Transit Police announce end to agreement with CBSA
THE CANADIAN PRESS February 21, 2015
VANCOUVER — Metro Vancouver Transit Police are changing the way officers deal with undocumented migrants during fare checks over the case of a Mexican woman who hanged herself while awaiting deportation.
Lucia Vega Jimenez (HE’-MEN’-ez) died in hospital in December 2013, days after security guards found her hanging inside a shower stall inside a holding facility at Vancouver’s airport.
Weeks earlier, Transit Police stopped her for fare evasion and called Canada Border Services Agency, which arrested Jimenez when a database check showed she had been previously deported from the country.
Transit Police spokeswoman Anne Drennan says the force has discontinued its agreement with the border agency, and an individual must be wanted on an outstanding warrant before officers make a similar arrest.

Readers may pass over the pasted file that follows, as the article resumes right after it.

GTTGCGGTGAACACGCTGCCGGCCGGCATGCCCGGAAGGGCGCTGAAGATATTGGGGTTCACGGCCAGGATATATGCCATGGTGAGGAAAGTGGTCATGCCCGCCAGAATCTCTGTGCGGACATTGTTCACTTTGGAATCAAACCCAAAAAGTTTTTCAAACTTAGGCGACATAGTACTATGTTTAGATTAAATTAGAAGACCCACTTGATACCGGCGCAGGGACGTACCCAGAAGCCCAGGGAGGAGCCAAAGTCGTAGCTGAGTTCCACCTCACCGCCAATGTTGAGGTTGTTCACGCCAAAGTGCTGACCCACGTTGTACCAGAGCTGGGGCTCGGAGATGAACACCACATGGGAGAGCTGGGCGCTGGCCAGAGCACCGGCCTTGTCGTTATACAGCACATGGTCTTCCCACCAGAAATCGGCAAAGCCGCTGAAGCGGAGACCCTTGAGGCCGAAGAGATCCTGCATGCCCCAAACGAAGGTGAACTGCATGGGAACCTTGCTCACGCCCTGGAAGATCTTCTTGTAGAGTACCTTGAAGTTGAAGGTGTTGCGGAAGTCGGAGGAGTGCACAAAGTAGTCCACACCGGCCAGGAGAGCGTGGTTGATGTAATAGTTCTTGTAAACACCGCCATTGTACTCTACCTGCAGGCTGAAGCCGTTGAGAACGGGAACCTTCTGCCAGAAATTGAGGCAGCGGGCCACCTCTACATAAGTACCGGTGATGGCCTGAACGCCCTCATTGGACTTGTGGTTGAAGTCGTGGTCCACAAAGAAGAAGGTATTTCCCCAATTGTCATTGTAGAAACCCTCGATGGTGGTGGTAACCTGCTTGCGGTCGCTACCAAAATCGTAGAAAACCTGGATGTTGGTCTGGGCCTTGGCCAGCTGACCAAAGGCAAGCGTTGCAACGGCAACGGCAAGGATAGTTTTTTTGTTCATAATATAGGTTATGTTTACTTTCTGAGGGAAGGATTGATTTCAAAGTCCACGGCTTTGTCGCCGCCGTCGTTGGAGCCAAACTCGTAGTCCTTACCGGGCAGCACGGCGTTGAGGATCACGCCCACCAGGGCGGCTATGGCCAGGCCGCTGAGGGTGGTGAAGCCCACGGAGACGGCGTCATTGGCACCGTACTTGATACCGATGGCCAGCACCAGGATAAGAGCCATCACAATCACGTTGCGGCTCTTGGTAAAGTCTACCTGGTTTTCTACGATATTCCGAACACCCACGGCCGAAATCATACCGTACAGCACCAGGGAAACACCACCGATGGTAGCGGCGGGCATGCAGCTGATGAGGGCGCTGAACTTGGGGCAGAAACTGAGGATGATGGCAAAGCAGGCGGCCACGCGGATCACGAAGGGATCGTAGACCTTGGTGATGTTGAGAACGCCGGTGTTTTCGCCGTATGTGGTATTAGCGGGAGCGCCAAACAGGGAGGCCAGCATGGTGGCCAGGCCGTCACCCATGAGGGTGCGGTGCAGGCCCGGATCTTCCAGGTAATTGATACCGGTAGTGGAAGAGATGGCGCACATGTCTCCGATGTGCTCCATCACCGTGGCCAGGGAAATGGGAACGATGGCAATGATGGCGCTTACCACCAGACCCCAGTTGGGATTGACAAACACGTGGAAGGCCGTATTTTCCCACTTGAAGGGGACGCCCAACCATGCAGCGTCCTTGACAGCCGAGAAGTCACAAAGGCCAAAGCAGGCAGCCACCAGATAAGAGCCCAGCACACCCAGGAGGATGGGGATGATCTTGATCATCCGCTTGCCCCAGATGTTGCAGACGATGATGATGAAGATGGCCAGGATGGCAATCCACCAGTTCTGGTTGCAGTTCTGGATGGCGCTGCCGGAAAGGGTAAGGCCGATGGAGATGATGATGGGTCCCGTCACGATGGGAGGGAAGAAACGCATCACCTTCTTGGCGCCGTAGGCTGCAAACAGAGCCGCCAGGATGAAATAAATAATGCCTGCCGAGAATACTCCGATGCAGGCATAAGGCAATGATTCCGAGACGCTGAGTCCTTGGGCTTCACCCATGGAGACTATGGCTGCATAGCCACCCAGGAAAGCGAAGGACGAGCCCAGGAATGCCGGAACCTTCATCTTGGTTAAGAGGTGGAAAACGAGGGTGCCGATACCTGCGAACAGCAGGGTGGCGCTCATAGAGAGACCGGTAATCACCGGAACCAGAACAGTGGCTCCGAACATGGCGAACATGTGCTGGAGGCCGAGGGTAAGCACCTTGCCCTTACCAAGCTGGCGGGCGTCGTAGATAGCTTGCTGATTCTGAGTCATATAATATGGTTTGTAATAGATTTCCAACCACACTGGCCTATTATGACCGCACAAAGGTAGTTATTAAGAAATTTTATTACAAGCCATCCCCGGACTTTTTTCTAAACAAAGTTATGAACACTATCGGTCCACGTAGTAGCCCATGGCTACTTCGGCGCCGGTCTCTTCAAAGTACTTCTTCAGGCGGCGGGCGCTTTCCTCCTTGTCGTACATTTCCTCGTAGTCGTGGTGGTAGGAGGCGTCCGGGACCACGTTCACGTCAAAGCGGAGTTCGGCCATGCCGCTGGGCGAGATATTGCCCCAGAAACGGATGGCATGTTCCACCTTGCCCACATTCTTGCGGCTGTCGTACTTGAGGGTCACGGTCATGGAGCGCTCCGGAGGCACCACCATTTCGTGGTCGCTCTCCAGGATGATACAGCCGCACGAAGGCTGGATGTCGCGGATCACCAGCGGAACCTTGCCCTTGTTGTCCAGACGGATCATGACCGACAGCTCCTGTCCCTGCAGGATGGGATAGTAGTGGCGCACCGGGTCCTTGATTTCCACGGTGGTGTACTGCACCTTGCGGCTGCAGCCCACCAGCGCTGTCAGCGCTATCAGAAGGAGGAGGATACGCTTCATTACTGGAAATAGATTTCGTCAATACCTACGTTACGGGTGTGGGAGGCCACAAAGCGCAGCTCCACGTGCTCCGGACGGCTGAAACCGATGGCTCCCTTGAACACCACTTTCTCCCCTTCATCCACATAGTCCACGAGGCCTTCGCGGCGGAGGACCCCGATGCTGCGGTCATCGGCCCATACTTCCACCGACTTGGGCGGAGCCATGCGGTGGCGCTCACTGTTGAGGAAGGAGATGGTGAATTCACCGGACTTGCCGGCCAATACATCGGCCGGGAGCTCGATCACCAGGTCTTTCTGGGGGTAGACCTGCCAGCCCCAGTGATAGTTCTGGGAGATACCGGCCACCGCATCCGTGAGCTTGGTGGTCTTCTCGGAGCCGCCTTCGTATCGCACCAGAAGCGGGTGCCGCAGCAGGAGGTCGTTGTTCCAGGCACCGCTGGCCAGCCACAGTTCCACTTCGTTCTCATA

She says the coroner’s inquest that followed the death of Jimenez stimulated discussion and brought the issue to the forefront.
Harsha Walia of Transportation Not Deportation says about 40 community groups backed her organization’s demand for change, which believes transit should not be a border checkpoint.
“We’re trying to move as much as possible to what we would consider to be fundamental community policing and we believe that this is one of the basic fundamentals of community policing,” says Drennan.
“In our case, as Transit Police, we want all persons to be able to access transit regardless of their status, and we think that this directive is making a concerted effort towards that goal.”
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